Two years. Two years many billions of miles away from his home planet. For this solitary space traveler, what had started as a bold expedition to new horizons for his people had become a disorienting journey through a galaxy that was hardly the unexplored frontier he had been taught to expect. Now, with his ship damaged, his crewmate lost, his mission long abandoned, he was closing in on a distant blue planet, with the idle hope of finding somewhere to rest for a while. On final approach, he discovered that it was home to a people who had built a proper landing site for craft such as his. A spacefaring people.
The roar of the engines faded as the craft came to rest on the landing pad. He opened the door to a blinding blue sky. Three figures approached him — an older woman with long brown hair, with a man on either side. She asked him his name — no one had addressed him by name in a long time — and he told her. Lief. The woman had only just finished telling him her name, Leila, before Lief stumbled and fell, being caught by one of the men. He hadn’t realized how weak he had become after months in microgravity conditions. They carried him away to a medical center, where he passed out on a soft white bed.
For the next week, a curious Leila kept watch over this extraterrestrial visitor while he regained his strength. She then offered to take him to what she called the Celestial Sphere. It was at the heart of the facility, past rows of hangars and research centers. In the distance there was a massive spire stretching towards the sky, anchored to the ground with what looked like a massive gun barrel. They called it the Lance, a machine which could launch ships into space at incredible speeds, allowing unprecedented distances to be covered across the galaxy. It loomed like a giant, its apex just piercing the clouds on this gray and windy day.
They stepped inside the Celestial Sphere, and Lief was met with what looked exactly like a sky filled with stars. There were catwalks spanning across the room, and two people in uniform stood near one corner of the dome, taking notes. A ring-shaped platform stretched around its equator.
“This room contains all our observations of the universe as we know it,” Leila explained. “We have records of all the expeditions which have left from Earth, which go back as far as 30,000 years. Some have produced settlements that we still hear back from sometimes. There’s also the occasional reading of a ship that has gone from a planet settled through a Lance jump to another world. That only happens once or twice a century, as far as we know.” She glanced at Lief pointedly.
“Most unusual of all is when a ship actually returns back to Earth from another star system. Not only is getting back immensely difficult, but there isn’t much reason to do so. We created the Lance for those who wish to explore the universe, and we’ve already explored our planet many times over.”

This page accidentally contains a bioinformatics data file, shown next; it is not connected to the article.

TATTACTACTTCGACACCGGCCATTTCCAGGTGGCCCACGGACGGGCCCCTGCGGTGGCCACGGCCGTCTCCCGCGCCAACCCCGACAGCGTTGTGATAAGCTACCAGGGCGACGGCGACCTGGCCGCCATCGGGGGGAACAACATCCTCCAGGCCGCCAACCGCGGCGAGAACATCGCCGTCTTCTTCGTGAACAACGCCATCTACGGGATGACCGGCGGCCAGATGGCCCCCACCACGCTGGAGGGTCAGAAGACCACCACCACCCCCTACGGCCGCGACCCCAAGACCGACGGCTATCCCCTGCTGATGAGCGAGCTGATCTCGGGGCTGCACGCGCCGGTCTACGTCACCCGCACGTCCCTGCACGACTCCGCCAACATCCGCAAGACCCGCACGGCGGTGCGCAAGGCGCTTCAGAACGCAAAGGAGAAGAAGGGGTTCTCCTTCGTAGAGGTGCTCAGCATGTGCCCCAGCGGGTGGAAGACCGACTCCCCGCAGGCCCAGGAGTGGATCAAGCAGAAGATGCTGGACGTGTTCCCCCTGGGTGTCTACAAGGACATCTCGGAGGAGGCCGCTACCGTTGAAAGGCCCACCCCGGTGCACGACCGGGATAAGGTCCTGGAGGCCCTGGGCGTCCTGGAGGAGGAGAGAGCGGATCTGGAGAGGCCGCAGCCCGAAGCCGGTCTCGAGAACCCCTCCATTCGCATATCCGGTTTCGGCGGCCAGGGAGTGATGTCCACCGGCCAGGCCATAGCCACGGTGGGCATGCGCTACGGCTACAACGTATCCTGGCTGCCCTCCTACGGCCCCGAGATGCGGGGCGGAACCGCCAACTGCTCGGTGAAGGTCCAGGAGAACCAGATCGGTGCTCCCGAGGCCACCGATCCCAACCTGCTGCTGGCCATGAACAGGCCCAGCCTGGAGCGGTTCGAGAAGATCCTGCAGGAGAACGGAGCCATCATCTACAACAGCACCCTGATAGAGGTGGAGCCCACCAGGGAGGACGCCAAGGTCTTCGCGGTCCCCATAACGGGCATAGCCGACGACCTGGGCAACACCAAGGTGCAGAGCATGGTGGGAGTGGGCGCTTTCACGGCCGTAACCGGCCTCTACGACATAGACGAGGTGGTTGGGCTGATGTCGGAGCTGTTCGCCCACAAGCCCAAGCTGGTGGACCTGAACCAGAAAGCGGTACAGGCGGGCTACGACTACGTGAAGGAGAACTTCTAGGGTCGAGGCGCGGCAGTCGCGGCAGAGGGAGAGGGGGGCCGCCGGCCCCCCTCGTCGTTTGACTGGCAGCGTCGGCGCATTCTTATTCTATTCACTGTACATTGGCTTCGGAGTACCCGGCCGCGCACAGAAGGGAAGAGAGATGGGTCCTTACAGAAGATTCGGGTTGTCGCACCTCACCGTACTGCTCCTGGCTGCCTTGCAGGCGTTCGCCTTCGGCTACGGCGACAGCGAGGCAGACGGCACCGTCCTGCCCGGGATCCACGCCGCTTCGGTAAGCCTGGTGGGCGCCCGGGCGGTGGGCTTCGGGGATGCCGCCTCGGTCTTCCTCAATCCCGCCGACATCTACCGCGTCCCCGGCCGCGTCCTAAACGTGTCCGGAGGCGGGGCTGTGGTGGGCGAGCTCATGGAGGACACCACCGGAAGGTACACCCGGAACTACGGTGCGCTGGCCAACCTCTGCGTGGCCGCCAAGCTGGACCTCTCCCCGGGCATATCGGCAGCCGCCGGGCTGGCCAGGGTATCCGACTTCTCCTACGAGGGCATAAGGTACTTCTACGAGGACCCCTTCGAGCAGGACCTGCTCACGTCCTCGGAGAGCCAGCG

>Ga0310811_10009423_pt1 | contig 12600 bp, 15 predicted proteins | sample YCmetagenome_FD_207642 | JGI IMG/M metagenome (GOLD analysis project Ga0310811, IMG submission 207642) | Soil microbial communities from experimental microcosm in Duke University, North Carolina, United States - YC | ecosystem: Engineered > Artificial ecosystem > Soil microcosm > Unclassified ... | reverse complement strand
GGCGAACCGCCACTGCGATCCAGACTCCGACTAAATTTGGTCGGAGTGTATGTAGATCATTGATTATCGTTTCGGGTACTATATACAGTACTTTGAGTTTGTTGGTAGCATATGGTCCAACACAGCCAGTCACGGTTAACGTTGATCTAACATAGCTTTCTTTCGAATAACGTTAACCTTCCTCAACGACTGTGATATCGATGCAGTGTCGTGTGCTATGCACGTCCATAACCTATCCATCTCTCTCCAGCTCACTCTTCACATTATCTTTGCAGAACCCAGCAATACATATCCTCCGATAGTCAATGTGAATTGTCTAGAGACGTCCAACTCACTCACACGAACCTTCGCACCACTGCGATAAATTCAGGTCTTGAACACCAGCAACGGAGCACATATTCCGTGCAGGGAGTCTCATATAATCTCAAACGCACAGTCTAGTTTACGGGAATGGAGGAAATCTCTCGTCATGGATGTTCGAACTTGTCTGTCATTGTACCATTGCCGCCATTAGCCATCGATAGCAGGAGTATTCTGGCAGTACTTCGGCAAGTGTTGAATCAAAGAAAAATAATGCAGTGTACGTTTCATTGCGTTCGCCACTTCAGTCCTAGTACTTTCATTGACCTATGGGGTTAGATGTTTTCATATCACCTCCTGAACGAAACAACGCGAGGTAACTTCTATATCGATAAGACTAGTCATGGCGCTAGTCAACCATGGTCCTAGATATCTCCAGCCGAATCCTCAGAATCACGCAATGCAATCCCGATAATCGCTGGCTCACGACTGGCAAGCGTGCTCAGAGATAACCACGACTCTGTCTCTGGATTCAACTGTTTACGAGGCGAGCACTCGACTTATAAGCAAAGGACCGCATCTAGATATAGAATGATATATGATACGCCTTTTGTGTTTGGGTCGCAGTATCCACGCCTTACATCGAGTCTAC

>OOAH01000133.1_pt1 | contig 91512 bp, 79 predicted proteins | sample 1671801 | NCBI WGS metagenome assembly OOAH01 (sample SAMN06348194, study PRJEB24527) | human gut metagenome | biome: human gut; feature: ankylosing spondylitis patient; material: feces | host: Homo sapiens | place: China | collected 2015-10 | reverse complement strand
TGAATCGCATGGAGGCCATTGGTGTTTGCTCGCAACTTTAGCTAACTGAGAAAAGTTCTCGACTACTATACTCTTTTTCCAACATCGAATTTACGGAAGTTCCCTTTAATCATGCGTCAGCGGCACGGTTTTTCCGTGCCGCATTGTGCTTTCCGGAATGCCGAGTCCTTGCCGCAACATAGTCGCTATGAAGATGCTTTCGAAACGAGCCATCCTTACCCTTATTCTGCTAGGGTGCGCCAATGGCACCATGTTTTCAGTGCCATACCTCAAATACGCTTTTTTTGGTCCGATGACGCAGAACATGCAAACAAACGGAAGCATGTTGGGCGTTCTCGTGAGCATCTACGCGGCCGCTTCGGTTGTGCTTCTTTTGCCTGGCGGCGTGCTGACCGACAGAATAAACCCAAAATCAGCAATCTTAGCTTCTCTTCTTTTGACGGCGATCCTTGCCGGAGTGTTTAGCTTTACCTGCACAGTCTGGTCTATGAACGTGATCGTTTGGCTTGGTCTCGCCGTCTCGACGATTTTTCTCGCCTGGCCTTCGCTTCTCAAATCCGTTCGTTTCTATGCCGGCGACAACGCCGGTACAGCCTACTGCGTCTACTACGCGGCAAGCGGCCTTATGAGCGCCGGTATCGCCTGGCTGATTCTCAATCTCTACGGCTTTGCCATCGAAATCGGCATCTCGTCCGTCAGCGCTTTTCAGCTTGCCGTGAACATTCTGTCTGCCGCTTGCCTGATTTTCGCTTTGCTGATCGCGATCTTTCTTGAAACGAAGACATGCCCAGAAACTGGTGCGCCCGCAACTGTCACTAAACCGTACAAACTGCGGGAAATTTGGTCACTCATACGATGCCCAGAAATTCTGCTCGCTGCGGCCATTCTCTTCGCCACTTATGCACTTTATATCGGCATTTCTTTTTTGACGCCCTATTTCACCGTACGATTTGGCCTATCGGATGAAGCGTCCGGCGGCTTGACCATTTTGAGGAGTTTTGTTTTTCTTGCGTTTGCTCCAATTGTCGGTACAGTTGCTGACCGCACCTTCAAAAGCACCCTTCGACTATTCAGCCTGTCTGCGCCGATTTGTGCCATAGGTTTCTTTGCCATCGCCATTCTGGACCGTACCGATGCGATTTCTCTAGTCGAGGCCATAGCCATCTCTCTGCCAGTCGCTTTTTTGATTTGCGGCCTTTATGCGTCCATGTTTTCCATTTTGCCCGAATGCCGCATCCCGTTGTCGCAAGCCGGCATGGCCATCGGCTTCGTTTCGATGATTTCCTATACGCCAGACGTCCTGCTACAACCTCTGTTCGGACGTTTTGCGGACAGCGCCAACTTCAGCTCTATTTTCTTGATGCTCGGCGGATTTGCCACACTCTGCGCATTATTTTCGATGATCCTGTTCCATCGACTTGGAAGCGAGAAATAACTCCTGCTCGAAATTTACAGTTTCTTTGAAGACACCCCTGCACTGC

She seemed to be opening a door for Lief to tell his story.
“I didn’t know about any of this until I arrived — I always thought that my planet was the origin point of humanity in our galaxy. I’m just confused why I didn’t know anyone else existed.”
“How about this: you can find your home planet in the Sphere, and we’ll see when it was first settled. There have been instances where we made contact with ancient settlements who had forgotten their origins, and made it part of their religion or folklore instead.”
“Oh, well we don’t have any origin stories like that, as far as I know. We never studied our history that much, honestly.”
Leila had Lief stand on a circular platform at the center of the Sphere and point to the region of the sky where he resided. As he gestured, the entire virtual sky shifted with dizzying speed, as if their point of observation suddenly had moved hundreds of light years away. It took only a few more adjustments to find his star system, and finally his home planet.
Leila looked on in disbelief. “Are you sure this is the right place?”
“Of course! I’ve been looking back on my home planet in the sky every day for the past two years.”
“No, I believe you, it’s just — no one’s ever been there before. Yet, here you are.” Leila asked Lief to guide her, using the Celestial Sphere, to each of the planets he had visited on his way to Earth. He told her stories from each one, and the data lined up with what Lief described. Leila listened with fascination.
“Could it be possible that there were explorers that preceded your people?” Lief asked.
“I just don’t know. It doesn’t make sense .… Before the Lance, we didn’t have anything that could have gotten anywhere close to this system. It took us a very long time to be able to explore the galaxy. That has been our dream, ever since we survived the Great Burning.”
“The Great Burning?”
“It was a time where our planet was a much less hospitable place than it is today. Our geologists say that there may have been another very accomplished civilization before the great burning, one that might have actually been responsible for it. But we have no written records of what happened. We can only speculate.”
“You don’t think that my people might have left Earth before everything collapsed?”
“That very well could be.” Leila looked at Lief, now with a greater stillness out of an inner reverence for the mystery Lief represented. Lief looked back onto the sphere, towards his home planet, that one dark, hooded figure among this dazzling constellation of human history, now impossibly far away.
“There’s gotta be somebody back home who knows.”